Project description:The protease activity of the paracaspase MALT1 plays an important role in antigen receptor-mediated lymphocyte activation by controlling the activity of the transcription factor NF-kB and is thus essential for the expression of inflammatory target genes. MALT1 is not only present in cells of the hematopoietic lineage, but is ubiquitously expressed. Here we report that Zymosan or S. aureus stimulation induced MALT1 protease activity in human primary keratinocytes. Human primary keratinocytes were treated for 8 h with solvent control (DMSO), PMA/Ionomycin (P/I) or P/I with MALT1-inhibitor LVSR-fmk. Three biological replicates of each stimualtion were analyzed for gene expression profiles.
Project description:we used genome-wide transcriptome analysis to profile the mRNA, long noncoding RNA (lncRNA), and microRNA (miRNA) expression of B10 cells, an antigen-specific Cd1dhiCd5+Cd19hiIl10 competent regulatory B cell. Potential key upstream regulators (including transcription factors, cytokines, trans-membrane receptors, and kinases) for Breg biogenesis and function were identified. B10+ B cells (Cd1dhiCd5+Cd19hiIl10+) and B10- cells (Cd1d-Cd5-Cd19hiIl10-) from mouse splenic B cell were sorted for RNA preparation. Two independent repeats were prepared for RNA-seq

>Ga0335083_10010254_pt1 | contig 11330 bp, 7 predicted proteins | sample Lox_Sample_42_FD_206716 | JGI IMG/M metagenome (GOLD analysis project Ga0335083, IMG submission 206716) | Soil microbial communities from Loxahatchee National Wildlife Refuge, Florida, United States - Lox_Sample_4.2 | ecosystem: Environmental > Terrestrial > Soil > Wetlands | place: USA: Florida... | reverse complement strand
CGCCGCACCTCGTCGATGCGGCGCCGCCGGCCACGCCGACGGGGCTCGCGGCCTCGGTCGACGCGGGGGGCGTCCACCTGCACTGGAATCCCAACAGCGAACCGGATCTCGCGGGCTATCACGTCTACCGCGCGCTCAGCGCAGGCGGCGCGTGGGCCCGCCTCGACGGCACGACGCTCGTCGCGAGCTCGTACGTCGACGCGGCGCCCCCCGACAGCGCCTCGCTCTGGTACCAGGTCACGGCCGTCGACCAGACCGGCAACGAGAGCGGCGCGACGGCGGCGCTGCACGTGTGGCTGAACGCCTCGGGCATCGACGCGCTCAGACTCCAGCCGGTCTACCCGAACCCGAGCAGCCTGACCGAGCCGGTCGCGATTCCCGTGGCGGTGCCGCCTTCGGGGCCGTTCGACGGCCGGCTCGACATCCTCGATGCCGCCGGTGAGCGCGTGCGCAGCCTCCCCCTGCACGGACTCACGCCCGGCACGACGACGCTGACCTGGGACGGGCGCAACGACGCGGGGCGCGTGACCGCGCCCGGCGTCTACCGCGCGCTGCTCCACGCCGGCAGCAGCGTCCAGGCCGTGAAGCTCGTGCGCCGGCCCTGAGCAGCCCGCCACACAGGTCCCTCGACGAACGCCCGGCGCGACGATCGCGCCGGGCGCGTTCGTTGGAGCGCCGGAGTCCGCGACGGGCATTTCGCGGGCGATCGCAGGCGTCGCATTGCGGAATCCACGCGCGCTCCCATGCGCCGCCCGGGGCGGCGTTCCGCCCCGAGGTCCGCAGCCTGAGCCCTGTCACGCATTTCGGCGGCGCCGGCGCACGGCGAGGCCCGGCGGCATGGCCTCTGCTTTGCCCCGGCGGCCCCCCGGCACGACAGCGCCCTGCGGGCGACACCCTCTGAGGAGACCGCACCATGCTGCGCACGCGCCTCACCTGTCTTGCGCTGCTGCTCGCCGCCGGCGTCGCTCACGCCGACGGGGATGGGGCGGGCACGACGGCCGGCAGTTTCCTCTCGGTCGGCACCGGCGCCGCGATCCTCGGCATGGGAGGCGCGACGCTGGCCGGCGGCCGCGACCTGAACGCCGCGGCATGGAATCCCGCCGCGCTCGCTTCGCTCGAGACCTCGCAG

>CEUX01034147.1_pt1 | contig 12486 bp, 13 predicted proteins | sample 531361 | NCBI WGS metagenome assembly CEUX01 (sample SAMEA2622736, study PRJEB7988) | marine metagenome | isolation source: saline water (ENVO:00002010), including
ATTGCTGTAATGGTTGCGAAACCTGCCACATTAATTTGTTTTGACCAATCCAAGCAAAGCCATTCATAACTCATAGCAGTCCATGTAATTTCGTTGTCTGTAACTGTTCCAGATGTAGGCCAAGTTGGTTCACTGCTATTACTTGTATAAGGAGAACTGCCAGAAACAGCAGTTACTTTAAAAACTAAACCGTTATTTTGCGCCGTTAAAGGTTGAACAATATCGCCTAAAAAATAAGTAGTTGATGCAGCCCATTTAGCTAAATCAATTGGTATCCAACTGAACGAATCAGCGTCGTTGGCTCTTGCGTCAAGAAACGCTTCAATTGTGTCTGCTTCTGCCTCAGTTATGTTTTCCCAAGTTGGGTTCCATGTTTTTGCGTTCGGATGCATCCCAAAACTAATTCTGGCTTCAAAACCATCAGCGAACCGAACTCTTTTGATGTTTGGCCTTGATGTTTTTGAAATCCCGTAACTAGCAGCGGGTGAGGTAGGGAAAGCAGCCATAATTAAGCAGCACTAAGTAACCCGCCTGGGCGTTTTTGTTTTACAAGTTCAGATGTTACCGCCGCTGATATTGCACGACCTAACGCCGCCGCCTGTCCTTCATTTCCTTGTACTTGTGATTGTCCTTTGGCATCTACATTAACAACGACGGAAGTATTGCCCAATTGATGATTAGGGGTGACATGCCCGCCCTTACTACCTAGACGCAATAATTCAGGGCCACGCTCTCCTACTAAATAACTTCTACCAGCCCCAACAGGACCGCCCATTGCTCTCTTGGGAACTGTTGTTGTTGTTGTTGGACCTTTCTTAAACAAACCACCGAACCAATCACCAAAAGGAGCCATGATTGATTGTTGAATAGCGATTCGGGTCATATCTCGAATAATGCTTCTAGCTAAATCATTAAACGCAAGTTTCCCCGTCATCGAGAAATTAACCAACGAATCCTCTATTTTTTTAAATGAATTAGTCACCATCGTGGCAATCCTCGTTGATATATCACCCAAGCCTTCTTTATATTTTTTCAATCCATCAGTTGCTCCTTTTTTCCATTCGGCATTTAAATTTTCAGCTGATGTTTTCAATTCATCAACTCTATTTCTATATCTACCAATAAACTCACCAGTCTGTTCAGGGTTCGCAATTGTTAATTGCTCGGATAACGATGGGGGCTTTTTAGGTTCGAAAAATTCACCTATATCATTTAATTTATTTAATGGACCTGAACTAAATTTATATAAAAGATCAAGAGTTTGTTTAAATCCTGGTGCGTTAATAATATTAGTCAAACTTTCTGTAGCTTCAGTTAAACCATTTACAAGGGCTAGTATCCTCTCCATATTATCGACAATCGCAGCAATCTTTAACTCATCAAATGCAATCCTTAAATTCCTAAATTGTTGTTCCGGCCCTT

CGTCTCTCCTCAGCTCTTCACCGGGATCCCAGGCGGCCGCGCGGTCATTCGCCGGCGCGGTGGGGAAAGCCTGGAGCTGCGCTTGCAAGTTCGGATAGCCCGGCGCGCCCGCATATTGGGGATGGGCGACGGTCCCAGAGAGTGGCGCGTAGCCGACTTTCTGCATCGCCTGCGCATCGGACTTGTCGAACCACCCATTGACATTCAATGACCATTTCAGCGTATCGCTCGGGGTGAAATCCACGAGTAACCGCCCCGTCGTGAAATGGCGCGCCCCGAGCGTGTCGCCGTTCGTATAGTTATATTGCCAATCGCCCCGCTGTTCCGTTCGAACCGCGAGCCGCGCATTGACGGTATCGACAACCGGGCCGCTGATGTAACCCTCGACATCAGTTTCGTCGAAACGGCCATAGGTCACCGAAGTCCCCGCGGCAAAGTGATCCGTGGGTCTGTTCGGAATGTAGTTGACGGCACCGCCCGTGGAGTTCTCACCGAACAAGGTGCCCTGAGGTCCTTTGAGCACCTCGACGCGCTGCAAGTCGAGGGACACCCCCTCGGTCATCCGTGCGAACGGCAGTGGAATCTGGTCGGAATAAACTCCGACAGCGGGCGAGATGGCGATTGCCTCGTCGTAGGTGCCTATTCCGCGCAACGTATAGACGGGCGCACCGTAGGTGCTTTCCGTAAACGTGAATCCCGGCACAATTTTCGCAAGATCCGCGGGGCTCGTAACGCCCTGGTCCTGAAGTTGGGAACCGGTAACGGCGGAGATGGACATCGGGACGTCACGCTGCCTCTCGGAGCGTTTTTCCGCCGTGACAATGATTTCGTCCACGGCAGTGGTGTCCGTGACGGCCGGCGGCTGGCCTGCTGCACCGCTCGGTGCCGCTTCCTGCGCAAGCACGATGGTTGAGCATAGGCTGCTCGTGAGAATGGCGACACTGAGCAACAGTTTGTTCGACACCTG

Project description:The complex relationship between Th1 and Th17 cells is incompletely understood. The transcription factor T-bet is best known as the master regulator of Th1 lineage commitment. However, attention is now focused on the repression of alternate T cell subsets mediated by T-bet, particularly the Th17 lineage. Specifically it has recently been suggested that pathogenic Th17 cells express T-bet and are dependent on IL-23. However, T-bet has previously been shown to be a negative regulator of Th17 cells. We have taken an unbiased approach to determine the functional impact of T-bet on Th17 lineage commitment. Genome-wide analysis of functional T-bet binding sites provides an improved understanding of the transcriptional regulation mediated by T-bet, and suggests novel mechanisms by which T-bet regulates T helper cell differentiation. Specifically, we show that T-bet negatively regulates Th17 lineage commitment via direct repression of the transcription factor interferon regulatory factor-4 (IRF4). An in vivo analysis of the pathogenicity of T-bet deficient T cells demonstrated that Th17 responses were augmented in the absence of T-bet, and we have defined a critical temporal window for T-bet function. The interaction of the two key transcription factors T-bet and IRF4 during the determination of T cell fate choice significantly advances our understanding of the mechanisms underlying the development of pathogenic T cells. ChIP-seq analysis of T-bet in WT and Tbet -/- mice.